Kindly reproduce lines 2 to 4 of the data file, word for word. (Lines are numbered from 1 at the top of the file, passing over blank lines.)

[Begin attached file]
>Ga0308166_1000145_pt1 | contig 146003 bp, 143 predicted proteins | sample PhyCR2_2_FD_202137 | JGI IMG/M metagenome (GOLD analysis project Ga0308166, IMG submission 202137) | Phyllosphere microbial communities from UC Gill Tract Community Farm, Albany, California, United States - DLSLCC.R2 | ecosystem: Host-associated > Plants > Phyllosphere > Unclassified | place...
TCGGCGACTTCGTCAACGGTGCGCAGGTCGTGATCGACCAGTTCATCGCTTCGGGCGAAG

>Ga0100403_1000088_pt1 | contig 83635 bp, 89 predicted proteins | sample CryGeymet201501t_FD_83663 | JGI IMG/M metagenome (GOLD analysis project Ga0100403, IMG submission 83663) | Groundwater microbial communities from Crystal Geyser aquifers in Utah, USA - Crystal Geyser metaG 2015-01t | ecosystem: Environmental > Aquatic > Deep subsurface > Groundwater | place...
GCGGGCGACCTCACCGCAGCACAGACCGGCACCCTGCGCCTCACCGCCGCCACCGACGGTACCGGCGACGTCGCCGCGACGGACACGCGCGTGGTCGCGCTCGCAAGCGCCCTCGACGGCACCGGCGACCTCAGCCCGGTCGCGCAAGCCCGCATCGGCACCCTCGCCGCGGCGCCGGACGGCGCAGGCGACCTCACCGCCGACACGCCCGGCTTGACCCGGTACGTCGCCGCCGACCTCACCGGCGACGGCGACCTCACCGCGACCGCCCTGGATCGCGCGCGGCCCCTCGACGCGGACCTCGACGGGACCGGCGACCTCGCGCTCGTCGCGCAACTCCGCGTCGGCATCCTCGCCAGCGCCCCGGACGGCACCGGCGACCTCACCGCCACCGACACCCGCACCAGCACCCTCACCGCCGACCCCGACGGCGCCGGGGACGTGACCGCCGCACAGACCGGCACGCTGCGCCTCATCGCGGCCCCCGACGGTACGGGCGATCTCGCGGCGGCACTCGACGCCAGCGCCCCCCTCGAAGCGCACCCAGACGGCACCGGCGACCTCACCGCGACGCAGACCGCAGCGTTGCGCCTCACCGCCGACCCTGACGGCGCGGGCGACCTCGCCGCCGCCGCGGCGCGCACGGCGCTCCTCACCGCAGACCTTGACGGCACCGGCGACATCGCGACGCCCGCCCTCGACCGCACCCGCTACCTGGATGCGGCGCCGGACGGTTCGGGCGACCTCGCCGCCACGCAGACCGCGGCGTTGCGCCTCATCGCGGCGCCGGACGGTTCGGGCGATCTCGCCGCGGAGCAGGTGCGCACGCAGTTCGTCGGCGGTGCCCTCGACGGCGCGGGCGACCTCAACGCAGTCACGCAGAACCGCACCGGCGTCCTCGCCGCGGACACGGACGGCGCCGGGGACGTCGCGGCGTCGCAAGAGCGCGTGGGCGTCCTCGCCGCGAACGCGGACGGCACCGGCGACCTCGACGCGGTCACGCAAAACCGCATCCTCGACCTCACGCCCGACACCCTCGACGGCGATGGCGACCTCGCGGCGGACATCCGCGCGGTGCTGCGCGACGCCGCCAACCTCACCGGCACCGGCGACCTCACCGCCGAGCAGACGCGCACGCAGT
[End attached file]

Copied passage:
TCGGCGACTTCGTCAACGGTGCGCAGGTCGTGATCGACCAGTTCATCGCTTCGGGCGAAG

>Ga0100403_1000088_pt1 | contig 83635 bp, 89 predicted proteins | sample CryGeymet201501t_FD_83663 | JGI IMG/M metagenome (GOLD analysis project Ga0100403, IMG submission 83663) | Groundwater microbial communities from Crystal Geyser aquifers in Utah, USA - Crystal Geyser metaG 2015-01t | ecosystem: Environmental > Aquatic > Deep subsurface > Groundwater | place...
GCGGGCGACCTCACCGCAGCACAGACCGGCACCCTGCGCCTCACCGCCGCCACCGACGGTACCGGCGACGTCGCCGCGACGGACACGCGCGTGGTCGCGCTCGCAAGCGCCCTCGACGGCACCGGCGACCTCAGCCCGGTCGCGCAAGCCCGCATCGGCACCCTCGCCGCGGCGCCGGACGGCGCAGGCGACCTCACCGCCGACACGCCCGGCTTGACCCGGTACGTCGCCGCCGACCTCACCGGCGACGGCGACCTCACCGCGACCGCCCTGGATCGCGCGCGGCCCCTCGACGCGGACCTCGACGGGACCGGCGACCTCGCGCTCGTCGCGCAACTCCGCGTCGGCATCCTCGCCAGCGCCCCGGACGGCACCGGCGACCTCACCGCCACCGACACCCGCACCAGCACCCTCACCGCCGACCCCGACGGCGCCGGGGACGTGACCGCCGCACAGACCGGCACGCTGCGCCTCATCGCGGCCCCCGACGGTACGGGCGATCTCGCGGCGGCACTCGACGCCAGCGCCCCCCTCGAAGCGCACCCAGACGGCACCGGCGACCTCACCGCGACGCAGACCGCAGCGTTGCGCCTCACCGCCGACCCTGACGGCGCGGGCGACCTCGCCGCCGCCGCGGCGCGCACGGCGCTCCTCACCGCAGACCTTGACGGCACCGGCGACATCGCGACGCCCGCCCTCGACCGCACCCGCTACCTGGATGCGGCGCCGGACGGTTCGGGCGACCTCGCCGCCACGCAGACCGCGGCGTTGCGCCTCATCGCGGCGCCGGACGGTTCGGGCGATCTCGCCGCGGAGCAGGTGCGCACGCAGTTCGTCGGCGGTGCCCTCGACGGCGCGGGCGACCTCAACGCAGTCACGCAGAACCGCACCGGCGTCCTCGCCGCGGACACGGACGGCGCCGGGGACGTCGCGGCGTCGCAAGAGCGCGTGGGCGTCCTCGCCGCGAACGCGGACGGCACCGGCGACCTCGACGCGGTCACGCAAAACCGCATCCTCGACCTCACGCCCGACACCCTCGACGGCGATGGCGACCTCGCGGCGGACATCCGCGCGGTGCTGCGCGACGCCGCCAACCTCACCGGCACCGGCGACCTCACCGCCGAGCAGACGCGCACGCAGT